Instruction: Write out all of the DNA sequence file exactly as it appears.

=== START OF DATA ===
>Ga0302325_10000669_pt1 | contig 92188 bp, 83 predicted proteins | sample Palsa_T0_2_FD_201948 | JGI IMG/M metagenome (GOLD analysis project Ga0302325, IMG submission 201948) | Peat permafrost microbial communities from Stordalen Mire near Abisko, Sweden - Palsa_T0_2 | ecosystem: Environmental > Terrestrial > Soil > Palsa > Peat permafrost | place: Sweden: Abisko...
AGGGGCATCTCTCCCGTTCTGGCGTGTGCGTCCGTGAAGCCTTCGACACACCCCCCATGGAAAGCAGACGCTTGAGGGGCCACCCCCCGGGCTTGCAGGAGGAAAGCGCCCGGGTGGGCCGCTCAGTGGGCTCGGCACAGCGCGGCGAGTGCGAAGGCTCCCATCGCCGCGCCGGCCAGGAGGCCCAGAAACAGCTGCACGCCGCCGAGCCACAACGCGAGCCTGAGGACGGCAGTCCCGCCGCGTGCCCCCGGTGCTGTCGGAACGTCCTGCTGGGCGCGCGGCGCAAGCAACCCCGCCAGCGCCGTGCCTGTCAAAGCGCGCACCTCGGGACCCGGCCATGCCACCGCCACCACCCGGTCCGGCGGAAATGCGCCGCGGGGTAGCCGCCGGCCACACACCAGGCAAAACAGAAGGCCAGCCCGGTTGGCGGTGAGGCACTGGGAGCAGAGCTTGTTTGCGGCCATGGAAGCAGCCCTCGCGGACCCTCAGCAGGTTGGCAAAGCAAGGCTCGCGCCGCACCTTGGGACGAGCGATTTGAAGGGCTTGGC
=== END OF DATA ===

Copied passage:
>Ga0302325_10000669_pt1 | contig 92188 bp, 83 predicted proteins | sample Palsa_T0_2_FD_201948 | JGI IMG/M metagenome (GOLD analysis project Ga0302325, IMG submission 201948) | Peat permafrost microbial communities from Stordalen Mire near Abisko, Sweden - Palsa_T0_2 | ecosystem: Environmental > Terrestrial > Soil > Palsa > Peat permafrost | place: Sweden: Abisko...
AGGGGCATCTCTCCCGTTCTGGCGTGTGCGTCCGTGAAGCCTTCGACACACCCCCCATGGAAAGCAGACGCTTGAGGGGCCACCCCCCGGGCTTGCAGGAGGAAAGCGCCCGGGTGGGCCGCTCAGTGGGCTCGGCACAGCGCGGCGAGTGCGAAGGCTCCCATCGCCGCGCCGGCCAGGAGGCCCAGAAACAGCTGCACGCCGCCGAGCCACAACGCGAGCCTGAGGACGGCAGTCCCGCCGCGTGCCCCCGGTGCTGTCGGAACGTCCTGCTGGGCGCGCGGCGCAAGCAACCCCGCCAGCGCCGTGCCTGTCAAAGCGCGCACCTCGGGACCCGGCCATGCCACCGCCACCACCCGGTCCGGCGGAAATGCGCCGCGGGGTAGCCGCCGGCCACACACCAGGCAAAACAGAAGGCCAGCCCGGTTGGCGGTGAGGCACTGGGAGCAGAGCTTGTTTGCGGCCATGGAAGCAGCCCTCGCGGACCCTCAGCAGGTTGGCAAAGCAAGGCTCGCGCCGCACCTTGGGACGAGCGATTTGAAGGGCTTGGC